We’re diving into the complexities of raising boys during a transformative time in history with our special guest, Ruth Whippman. Ruth is an acclaimed author whose latest book, BoyMom, masterfully blends memoir, cultural critique, and reporting.

In this episode, we explore:

Brain Development: The differences in brain development between boys and girls, highlighting why baby boys need more intensive caregiving in their early months and how these differences impact emotional regulation and attachment.

Cultural and Social Influences: Insights into contemporary boyhood, including the evolution of feminism, the #metoo movement, and the nature vs. nurture debate in the development of boys versus girls.

Emotional and Relational Intelligence: The importance of teaching boys emotional intelligence and relational skills to mitigate the report of a loneliness epidemic that teen boys and young adult men are facing.

Early Attachment Relationships: Understanding the importance of early attachment relationships and how they set the blueprint for future interpersonal skills and emotional well-being.

Practical Parenting Strategies: Realistic advice for parents on how to foster empathy, emotional intelligence, and strong moral values in boys, moving beyond traditional gender norms.

Join us for this enlightening and heartfelt episode as we delve into the essential work of redefining masculinity and creating a more emotionally inclusive world for our boys.

Ruth (00:00):

I think the problem is that the same system that kind of gives girls all these stereotypes and boxes them in also gives boys a whole lot of really harmful stereotypes that says that they have to be tough and they have to be strong and they have to squash their emotions and that they’re kind of these heroes in this battle narrative. And as well as telling them what to be, it kind of tells them what they can’t be. It fails to teach them these kind of emotional and relational skills.

Dr. Sarah (00:32):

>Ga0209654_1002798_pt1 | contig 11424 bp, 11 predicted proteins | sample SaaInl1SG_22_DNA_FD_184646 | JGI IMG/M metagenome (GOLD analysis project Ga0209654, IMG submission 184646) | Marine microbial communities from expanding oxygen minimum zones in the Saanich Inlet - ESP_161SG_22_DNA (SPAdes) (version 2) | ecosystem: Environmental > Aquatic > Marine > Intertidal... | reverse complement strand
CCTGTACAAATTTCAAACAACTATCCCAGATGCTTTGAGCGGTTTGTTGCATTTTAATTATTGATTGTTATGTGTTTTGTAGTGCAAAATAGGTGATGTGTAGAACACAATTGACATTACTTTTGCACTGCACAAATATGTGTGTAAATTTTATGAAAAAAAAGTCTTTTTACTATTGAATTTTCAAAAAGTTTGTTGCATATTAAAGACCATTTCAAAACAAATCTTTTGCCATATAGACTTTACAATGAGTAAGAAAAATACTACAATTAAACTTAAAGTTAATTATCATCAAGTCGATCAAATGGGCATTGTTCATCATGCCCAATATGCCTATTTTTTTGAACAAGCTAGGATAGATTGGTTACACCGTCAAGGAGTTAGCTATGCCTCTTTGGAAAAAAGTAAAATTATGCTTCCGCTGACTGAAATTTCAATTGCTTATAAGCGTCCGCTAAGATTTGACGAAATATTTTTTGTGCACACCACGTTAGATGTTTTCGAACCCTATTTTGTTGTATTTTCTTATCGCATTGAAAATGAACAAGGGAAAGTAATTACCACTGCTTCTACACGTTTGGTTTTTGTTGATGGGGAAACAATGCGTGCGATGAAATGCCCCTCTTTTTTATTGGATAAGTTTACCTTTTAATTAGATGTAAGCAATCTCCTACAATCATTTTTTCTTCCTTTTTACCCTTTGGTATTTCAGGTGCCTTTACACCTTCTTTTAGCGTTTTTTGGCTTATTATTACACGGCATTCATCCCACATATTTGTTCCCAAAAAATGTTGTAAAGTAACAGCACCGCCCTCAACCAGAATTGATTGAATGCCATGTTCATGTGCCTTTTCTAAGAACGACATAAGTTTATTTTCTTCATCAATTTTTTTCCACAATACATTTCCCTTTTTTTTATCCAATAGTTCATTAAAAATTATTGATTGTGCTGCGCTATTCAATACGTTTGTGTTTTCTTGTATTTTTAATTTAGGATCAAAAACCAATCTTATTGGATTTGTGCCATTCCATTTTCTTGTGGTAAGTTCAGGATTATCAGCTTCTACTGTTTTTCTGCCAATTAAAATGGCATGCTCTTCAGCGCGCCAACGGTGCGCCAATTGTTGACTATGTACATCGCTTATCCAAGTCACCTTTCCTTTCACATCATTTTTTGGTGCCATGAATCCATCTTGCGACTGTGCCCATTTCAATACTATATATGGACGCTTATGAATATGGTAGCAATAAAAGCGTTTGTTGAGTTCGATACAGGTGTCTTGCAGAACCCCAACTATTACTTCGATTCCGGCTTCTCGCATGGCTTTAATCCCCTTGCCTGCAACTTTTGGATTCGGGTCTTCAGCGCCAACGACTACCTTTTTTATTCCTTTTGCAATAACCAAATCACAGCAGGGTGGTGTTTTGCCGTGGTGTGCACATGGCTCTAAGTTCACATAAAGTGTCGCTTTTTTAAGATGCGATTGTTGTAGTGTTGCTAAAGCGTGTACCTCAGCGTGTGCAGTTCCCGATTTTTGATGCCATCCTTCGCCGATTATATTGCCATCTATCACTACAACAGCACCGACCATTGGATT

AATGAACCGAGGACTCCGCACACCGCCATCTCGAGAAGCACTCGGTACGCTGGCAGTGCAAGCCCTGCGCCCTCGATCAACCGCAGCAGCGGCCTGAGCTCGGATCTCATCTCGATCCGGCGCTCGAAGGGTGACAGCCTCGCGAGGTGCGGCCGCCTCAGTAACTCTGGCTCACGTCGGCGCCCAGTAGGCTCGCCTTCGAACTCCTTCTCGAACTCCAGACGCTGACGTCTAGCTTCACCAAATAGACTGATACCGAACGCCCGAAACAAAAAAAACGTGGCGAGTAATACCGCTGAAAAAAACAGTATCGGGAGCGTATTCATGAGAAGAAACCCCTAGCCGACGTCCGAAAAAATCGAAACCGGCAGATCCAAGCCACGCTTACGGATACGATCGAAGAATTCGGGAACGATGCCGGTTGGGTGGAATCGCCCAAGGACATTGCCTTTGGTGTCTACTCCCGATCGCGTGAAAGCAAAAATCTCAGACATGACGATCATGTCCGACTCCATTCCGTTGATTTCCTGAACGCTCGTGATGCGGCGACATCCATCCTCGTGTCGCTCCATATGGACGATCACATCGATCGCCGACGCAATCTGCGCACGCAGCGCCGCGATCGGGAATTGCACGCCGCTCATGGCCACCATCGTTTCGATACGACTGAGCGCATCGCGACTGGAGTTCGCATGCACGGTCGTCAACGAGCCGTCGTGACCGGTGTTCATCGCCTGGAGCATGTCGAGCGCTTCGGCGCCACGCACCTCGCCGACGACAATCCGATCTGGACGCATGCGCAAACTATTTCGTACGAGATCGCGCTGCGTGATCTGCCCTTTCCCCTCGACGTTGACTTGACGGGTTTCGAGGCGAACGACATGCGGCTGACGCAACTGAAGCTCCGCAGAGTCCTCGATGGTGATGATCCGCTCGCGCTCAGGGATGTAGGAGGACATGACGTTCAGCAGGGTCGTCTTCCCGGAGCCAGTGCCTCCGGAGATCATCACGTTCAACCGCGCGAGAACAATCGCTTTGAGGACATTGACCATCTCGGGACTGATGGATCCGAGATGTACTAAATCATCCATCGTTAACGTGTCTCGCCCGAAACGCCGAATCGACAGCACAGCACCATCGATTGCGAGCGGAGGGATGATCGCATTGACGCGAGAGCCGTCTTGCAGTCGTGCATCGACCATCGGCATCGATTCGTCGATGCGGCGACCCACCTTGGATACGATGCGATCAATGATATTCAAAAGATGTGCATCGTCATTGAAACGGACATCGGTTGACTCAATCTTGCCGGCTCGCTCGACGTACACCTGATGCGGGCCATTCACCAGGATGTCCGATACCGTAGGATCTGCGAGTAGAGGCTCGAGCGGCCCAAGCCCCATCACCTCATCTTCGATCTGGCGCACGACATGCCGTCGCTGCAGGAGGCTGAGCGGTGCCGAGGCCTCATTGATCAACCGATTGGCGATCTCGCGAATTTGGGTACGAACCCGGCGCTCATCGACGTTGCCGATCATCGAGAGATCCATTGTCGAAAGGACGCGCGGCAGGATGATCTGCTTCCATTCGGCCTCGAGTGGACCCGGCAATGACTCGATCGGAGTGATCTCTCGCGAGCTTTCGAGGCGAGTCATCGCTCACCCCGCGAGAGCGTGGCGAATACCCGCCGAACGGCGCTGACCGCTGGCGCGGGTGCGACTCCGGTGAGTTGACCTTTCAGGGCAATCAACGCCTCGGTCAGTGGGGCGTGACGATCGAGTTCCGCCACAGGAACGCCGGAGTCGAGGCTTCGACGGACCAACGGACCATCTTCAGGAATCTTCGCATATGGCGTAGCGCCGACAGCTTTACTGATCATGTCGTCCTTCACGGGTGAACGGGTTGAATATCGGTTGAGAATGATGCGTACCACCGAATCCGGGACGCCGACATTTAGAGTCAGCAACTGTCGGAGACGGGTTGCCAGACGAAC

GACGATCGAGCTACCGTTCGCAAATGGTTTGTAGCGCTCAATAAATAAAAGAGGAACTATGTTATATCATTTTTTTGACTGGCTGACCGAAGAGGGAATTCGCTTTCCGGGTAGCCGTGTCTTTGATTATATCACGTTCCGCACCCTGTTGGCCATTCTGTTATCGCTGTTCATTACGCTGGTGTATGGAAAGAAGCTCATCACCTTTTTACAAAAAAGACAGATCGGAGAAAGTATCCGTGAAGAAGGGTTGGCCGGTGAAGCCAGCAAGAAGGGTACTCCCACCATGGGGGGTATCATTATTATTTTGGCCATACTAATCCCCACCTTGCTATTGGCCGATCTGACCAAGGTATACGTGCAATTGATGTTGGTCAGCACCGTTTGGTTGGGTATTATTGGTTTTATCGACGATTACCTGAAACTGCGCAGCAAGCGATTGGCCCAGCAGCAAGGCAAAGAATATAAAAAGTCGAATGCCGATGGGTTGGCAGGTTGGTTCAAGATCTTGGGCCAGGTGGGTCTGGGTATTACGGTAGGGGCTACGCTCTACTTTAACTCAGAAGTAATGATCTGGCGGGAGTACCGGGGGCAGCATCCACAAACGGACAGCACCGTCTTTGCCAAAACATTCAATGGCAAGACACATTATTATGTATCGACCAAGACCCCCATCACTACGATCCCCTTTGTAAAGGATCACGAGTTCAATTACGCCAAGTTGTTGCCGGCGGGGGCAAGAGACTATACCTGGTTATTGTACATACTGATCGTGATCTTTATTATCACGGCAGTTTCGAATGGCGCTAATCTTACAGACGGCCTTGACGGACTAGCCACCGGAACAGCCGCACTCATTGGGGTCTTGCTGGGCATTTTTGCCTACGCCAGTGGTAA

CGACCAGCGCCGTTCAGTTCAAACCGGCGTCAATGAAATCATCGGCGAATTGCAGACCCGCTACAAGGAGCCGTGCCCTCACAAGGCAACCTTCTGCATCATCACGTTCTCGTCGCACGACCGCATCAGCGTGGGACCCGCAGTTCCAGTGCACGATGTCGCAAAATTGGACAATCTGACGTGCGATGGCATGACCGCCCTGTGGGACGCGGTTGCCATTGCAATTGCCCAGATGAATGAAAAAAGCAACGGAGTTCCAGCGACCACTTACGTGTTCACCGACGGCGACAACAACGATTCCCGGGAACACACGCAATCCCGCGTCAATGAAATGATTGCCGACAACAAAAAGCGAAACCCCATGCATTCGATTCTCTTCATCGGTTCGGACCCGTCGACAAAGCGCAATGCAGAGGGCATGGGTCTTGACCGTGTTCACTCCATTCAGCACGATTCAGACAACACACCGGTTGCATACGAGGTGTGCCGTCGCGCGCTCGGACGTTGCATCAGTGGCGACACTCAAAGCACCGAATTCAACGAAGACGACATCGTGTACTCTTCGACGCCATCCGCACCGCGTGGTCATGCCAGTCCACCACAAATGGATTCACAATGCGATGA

As a mother of both a boy and a girl, I have witnessed firsthand how gender differences and societal stereotypes have uniquely impacted both of them. And when it comes to raising our boys, this is a complex and often confusing time for parents. Joining me today is Ruth Whippman. Ruth is an author, essayist and cultural critic whose writing has appeared in publications like The New York Times Magazine and The Guardian, her latest book, BoyMom: Reimagining Boyhood in the Age of Impossible Masculinity is an incredible read that I could not put down and cannot recommend enough for any parents raising boys. In this episode, we will discuss the differences in brain development between boys and girls. The societal and emotional pressures on boys today, the importance of nurturing and fostering their emotional intelligence, and really practical parenting strategies that you can implement to help you raise an emotionally healthy son. I cannot wait for you to hear this interview.


Hi, I’m Dr. Sarah Bren, a clinical psychologist and mom of two. In this podcast, I’ve taken all of my clinical experience, current research on brain science and child psychology, and the insights I’ve gained on my own parenting journey and distilled everything down into easy to understand and actionable parenting insights so you can tune out the noise and tune into your own authentic parenting voice with confidence and calm. This is Securely Attached.


Hello. Today I’m thrilled to invite on Ruth Whippman. She’s here to talk about an amazing book that I cannot put down. I am a boy mom, but you wrote this book, boy, mom, and first of all, just welcome. Thank you for coming.

Ruth (02:26):

Thank you so much for having me on.

Dr. Sarah (02:28):